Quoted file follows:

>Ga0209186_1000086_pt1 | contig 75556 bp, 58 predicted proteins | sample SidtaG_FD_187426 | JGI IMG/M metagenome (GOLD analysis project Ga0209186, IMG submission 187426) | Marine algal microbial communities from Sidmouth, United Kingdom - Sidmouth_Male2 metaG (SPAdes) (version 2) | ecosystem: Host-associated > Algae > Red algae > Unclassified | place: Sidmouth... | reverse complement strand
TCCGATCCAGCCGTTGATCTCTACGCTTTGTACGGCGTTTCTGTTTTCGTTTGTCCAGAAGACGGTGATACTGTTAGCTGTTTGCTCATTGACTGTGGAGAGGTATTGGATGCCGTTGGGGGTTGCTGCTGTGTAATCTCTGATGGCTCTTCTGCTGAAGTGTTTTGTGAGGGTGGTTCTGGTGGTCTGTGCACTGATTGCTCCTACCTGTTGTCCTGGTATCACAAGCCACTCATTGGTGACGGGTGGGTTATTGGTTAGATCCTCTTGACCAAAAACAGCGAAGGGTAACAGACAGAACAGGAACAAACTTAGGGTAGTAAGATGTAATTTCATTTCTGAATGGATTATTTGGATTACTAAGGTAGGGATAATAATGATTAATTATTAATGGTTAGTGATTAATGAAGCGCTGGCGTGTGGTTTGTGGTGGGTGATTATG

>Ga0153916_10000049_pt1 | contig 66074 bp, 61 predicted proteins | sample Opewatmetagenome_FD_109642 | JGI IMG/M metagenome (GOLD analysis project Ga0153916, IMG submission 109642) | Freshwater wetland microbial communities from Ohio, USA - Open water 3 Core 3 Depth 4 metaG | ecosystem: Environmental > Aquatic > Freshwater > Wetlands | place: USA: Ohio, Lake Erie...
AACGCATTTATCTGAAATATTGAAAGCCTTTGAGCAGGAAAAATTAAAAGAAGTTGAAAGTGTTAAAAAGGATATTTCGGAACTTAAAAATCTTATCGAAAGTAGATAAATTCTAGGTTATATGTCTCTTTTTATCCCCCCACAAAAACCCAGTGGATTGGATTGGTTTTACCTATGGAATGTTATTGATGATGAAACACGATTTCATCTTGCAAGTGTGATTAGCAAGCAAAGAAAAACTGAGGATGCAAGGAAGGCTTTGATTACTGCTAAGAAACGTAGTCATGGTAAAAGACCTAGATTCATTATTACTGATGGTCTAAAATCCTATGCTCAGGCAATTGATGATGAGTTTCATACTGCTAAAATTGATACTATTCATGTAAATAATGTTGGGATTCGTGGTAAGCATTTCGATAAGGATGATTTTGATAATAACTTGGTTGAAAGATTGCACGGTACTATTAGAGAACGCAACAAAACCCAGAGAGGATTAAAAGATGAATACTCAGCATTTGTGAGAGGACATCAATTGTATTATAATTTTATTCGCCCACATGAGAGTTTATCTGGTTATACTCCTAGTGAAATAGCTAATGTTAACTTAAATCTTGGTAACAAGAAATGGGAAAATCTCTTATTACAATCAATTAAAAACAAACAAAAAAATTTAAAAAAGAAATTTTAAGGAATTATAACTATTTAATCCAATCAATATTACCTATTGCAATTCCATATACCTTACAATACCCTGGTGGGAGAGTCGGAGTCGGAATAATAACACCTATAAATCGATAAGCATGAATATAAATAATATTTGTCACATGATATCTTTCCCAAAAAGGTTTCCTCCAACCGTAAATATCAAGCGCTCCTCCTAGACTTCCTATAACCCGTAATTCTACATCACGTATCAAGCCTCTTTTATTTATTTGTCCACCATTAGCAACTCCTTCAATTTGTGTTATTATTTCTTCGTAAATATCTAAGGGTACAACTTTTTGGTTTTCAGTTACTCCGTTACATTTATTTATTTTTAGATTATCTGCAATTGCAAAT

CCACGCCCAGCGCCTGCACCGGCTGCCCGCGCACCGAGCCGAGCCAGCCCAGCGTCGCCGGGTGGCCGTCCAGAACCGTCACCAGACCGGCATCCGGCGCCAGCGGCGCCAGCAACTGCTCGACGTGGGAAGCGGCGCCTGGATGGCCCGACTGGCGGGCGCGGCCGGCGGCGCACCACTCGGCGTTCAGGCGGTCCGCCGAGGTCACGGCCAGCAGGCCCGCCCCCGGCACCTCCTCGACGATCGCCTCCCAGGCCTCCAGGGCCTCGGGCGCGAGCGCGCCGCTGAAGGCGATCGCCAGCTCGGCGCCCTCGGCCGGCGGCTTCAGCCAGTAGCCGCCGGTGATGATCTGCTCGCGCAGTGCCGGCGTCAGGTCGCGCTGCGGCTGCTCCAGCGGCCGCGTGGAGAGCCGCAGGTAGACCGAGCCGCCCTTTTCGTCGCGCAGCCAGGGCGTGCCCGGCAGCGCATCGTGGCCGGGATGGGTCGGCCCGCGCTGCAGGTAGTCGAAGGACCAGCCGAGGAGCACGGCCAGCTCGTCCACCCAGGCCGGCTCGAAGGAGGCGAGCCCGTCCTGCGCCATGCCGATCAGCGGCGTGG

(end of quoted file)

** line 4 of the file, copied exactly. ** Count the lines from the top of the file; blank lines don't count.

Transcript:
AACGCATTTATCTGAAATATTGAAAGCCTTTGAGCAGGAAAAATTAAAAGAAGTTGAAAGTGTTAAAAAGGATATTTCGGAACTTAAAAATCTTATCGAAAGTAGATAAATTCTAGGTTATATGTCTCTTTTTATCCCCCCACAAAAACCCAGTGGATTGGATTGGTTTTACCTATGGAATGTTATTGATGATGAAACACGATTTCATCTTGCAAGTGTGATTAGCAAGCAAAGAAAAACTGAGGATGCAAGGAAGGCTTTGATTACTGCTAAGAAACGTAGTCATGGTAAAAGACCTAGATTCATTATTACTGATGGTCTAAAATCCTATGCTCAGGCAATTGATGATGAGTTTCATACTGCTAAAATTGATACTATTCATGTAAATAATGTTGGGATTCGTGGTAAGCATTTCGATAAGGATGATTTTGATAATAACTTGGTTGAAAGATTGCACGGTACTATTAGAGAACGCAACAAAACCCAGAGAGGATTAAAAGATGAATACTCAGCATTTGTGAGAGGACATCAATTGTATTATAATTTTATTCGCCCACATGAGAGTTTATCTGGTTATACTCCTAGTGAAATAGCTAATGTTAACTTAAATCTTGGTAACAAGAAATGGGAAAATCTCTTATTACAATCAATTAAAAACAAACAAAAAAATTTAAAAAAGAAATTTTAAGGAATTATAACTATTTAATCCAATCAATATTACCTATTGCAATTCCATATACCTTACAATACCCTGGTGGGAGAGTCGGAGTCGGAATAATAACACCTATAAATCGATAAGCATGAATATAAATAATATTTGTCACATGATATCTTTCCCAAAAAGGTTTCCTCCAACCGTAAATATCAAGCGCTCCTCCTAGACTTCCTATAACCCGTAATTCTACATCACGTATCAAGCCTCTTTTATTTATTTGTCCACCATTAGCAACTCCTTCAATTTGTGTTATTATTTCTTCGTAAATATCTAAGGGTACAACTTTTTGGTTTTCAGTTACTCCGTTACATTTATTTATTTTTAGATTATCTGCAATTGCAAAT